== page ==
You can see this in the series of wire service reports that covered the anti-cartoon riots (here, here and here), the riots in which the victims were Christians. Then the coverage kicks up a notch with Post editors turning to their own correspondents for coverage of the hellish violence unleashed against the Muslims. Here is a piece of one of those reports, with the blunt headline “Christians Turn on Muslims In Nigeria; More Than 30 Die.”
Christian mobs in this southern city attacked Muslim motorists and traders Wednesday, leaving more than 30 people dead, according to witnesses, as religious riots sparked by the publishing of cartoons of the prophet Muhammad continued into a fifth day in Nigeria. Nationwide, the death toll reached at least 80.
Hordes of angry men marauded through Onitsha armed with machetes, guns and boards with nails pounded into their ends, witnesses said. The mobs burned two mosques and looted and destroyed Muslim-owned shops as they sought vengeance for similar attacks against Christians in two predominantly Muslim cities in northern part of the country.
“They’ve been killing our brothers and sisters in the north,” men shouted Wednesday morning, according to Afoma Clara Adique, 40, a motorist who had driven through Onitsha. She escaped the mobs, she said, but only after speaking to the men in a regional language used by Christians. Before she could get away, Adique said, she saw burned and dismembered bodies along the side of the road. … Her traveling companion, Tony Iweka, 45, a magazine editor, said a man in the mob raised his right hand to display what appeared to be a freshly decapitated head.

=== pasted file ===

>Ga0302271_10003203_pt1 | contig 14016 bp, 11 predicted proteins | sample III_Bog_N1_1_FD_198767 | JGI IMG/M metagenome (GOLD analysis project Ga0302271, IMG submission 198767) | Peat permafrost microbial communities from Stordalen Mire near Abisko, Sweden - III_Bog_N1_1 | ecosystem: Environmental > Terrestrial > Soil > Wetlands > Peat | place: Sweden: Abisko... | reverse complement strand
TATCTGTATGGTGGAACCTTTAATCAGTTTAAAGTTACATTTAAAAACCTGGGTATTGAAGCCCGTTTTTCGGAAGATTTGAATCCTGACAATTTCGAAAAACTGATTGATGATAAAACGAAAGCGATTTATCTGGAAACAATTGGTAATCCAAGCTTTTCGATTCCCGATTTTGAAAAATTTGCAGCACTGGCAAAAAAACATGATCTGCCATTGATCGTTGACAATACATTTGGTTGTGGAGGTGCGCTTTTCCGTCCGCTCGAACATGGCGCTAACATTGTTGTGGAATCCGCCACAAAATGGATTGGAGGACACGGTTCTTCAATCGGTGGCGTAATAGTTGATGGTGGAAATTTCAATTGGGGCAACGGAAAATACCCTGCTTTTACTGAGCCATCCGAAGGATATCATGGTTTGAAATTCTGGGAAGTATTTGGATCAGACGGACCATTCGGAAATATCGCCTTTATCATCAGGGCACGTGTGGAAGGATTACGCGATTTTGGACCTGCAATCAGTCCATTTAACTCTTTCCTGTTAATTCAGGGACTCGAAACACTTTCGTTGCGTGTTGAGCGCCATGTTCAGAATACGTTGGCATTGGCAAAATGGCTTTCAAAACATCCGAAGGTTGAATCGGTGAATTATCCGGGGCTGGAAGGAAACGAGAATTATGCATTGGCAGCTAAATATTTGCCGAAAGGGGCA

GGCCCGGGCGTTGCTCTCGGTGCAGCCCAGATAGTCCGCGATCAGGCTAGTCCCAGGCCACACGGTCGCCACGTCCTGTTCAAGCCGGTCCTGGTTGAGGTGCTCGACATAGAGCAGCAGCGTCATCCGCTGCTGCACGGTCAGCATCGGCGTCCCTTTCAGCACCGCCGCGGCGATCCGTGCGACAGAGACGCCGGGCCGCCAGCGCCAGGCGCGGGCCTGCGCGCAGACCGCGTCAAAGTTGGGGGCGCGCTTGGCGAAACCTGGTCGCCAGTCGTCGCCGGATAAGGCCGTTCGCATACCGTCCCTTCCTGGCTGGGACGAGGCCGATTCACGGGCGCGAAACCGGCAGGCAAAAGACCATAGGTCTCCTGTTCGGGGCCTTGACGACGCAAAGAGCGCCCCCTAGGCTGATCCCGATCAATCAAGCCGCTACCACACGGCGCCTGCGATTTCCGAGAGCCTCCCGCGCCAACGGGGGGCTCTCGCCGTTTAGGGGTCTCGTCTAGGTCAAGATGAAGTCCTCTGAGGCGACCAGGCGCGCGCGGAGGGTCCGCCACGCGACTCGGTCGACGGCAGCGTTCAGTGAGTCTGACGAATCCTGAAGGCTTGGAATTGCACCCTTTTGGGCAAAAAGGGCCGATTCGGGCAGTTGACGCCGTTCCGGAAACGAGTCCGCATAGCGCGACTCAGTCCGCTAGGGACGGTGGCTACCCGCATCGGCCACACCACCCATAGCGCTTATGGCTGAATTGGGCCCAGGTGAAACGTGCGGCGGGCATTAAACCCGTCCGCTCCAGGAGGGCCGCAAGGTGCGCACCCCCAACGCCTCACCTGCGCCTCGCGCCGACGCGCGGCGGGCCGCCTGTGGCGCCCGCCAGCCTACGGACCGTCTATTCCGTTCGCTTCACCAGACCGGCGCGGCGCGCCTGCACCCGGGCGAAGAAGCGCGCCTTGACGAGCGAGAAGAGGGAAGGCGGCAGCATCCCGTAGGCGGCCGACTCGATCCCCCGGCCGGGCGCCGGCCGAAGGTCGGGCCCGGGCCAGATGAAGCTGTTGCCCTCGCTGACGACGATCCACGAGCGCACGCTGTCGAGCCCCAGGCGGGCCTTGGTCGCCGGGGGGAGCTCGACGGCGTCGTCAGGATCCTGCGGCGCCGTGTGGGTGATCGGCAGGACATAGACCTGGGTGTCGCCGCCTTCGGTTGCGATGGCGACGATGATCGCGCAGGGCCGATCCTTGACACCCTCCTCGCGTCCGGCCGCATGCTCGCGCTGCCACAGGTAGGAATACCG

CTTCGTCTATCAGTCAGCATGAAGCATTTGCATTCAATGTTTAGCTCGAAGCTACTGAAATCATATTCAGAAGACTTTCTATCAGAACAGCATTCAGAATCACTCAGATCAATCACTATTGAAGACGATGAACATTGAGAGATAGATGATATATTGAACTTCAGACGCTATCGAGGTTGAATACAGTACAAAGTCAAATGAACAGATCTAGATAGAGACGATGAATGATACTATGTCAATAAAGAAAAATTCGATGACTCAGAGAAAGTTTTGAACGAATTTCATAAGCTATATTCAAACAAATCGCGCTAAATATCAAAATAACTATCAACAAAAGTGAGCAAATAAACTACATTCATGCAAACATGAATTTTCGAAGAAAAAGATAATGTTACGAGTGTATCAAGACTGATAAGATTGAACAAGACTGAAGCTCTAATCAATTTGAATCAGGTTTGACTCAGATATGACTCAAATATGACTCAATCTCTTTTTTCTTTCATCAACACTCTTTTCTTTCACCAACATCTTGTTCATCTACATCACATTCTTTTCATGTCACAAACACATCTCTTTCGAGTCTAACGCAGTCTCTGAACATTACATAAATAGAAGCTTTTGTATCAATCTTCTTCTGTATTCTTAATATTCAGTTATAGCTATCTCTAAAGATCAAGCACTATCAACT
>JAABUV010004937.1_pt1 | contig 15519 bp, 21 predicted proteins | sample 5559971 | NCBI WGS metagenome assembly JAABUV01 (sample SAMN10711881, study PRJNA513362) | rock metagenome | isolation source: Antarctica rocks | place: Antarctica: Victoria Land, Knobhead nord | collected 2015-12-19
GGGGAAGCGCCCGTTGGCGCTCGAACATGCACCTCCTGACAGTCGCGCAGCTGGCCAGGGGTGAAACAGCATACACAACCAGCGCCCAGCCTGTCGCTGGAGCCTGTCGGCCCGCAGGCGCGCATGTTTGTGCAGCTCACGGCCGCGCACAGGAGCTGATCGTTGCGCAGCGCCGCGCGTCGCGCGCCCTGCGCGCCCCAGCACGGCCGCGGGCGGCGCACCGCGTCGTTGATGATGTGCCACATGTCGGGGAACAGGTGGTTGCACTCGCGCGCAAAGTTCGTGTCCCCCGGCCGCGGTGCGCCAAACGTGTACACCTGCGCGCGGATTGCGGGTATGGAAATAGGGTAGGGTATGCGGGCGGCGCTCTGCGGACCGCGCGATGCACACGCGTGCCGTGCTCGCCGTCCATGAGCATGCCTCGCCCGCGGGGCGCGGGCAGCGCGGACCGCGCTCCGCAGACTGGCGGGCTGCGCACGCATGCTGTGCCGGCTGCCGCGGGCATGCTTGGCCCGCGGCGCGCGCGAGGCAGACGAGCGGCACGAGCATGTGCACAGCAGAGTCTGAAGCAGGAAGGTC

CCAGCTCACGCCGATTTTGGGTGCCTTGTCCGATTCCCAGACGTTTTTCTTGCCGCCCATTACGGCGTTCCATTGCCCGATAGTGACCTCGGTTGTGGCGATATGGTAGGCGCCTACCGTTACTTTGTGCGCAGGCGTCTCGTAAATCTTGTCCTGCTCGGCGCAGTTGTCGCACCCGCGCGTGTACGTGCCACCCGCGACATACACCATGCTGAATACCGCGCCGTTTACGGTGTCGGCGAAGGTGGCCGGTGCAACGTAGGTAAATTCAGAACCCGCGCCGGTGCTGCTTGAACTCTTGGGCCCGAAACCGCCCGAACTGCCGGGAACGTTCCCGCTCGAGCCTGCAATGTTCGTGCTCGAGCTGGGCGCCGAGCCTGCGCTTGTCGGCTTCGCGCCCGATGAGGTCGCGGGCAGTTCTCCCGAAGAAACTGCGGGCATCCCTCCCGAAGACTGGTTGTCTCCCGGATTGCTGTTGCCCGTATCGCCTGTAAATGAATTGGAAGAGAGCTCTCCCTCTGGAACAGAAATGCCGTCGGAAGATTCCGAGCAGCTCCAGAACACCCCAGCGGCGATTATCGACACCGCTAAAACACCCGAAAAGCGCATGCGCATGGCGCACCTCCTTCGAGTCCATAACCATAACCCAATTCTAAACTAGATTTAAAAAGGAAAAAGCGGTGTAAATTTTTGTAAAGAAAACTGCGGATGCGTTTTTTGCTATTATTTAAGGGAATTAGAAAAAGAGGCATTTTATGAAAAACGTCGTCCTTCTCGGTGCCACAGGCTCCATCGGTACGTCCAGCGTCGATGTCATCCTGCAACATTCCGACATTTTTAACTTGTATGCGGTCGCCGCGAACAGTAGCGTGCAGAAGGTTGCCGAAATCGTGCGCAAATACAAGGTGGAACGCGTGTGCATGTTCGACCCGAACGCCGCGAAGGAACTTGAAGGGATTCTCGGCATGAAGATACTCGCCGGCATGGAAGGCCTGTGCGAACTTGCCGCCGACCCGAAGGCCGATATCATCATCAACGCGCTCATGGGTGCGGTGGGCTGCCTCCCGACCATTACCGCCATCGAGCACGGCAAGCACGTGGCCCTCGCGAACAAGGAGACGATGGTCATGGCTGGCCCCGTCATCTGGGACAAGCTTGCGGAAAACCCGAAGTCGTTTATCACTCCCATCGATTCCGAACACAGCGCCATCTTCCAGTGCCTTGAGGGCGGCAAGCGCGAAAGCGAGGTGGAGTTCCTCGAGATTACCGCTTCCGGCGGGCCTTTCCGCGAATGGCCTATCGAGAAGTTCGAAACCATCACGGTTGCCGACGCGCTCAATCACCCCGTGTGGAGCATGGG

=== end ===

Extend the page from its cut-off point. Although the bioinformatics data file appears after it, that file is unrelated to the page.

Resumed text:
The Post did note that, with all of the anti-cartoon riots around the world, this was the first clash in which there were “counterattacks by Christians.”
It is impossible, of course, for reporters to get around the need to describe who attacked who.
However, can I make a suggestion? No doubt, there are radical Islamist clerics who are firing up their people to take to the streets and do whatever it is that rioters are going to do. There may be cases in which it is accurate to say that “Muslim” believers did horrific things, perhaps even while shouting “Allahu akbar!” Now, if reporters can find Christian leaders — clerics, actually — calling for violence, then by all means quote these ministers. It certainly is relevant that some of the rioters are leaving, in their wake, violent graffiti that refer to Christians taking revenge. Reporters have to report the facts.
But here is my suggestion. Right now, I think it is safer, especially in headlines and leads, to identify the victims of the violence than to be absolutely clear as to the faith-based motives and the identity of the thugs and demons doing the violence. It is safer to say that rioters killed Christians and burned churches. It is safer to say that rioters killed Muslims and burned mosques.
It is easier for journalists to prove — with their own words — that specific Muslims or specific Christians did or said something than it is to pin the blame for those actions on entire communities. This is true in France, the Netherlands, England, Jordan, Egypt, Nigeria and many other places. It may soon, sadly, be true in North America.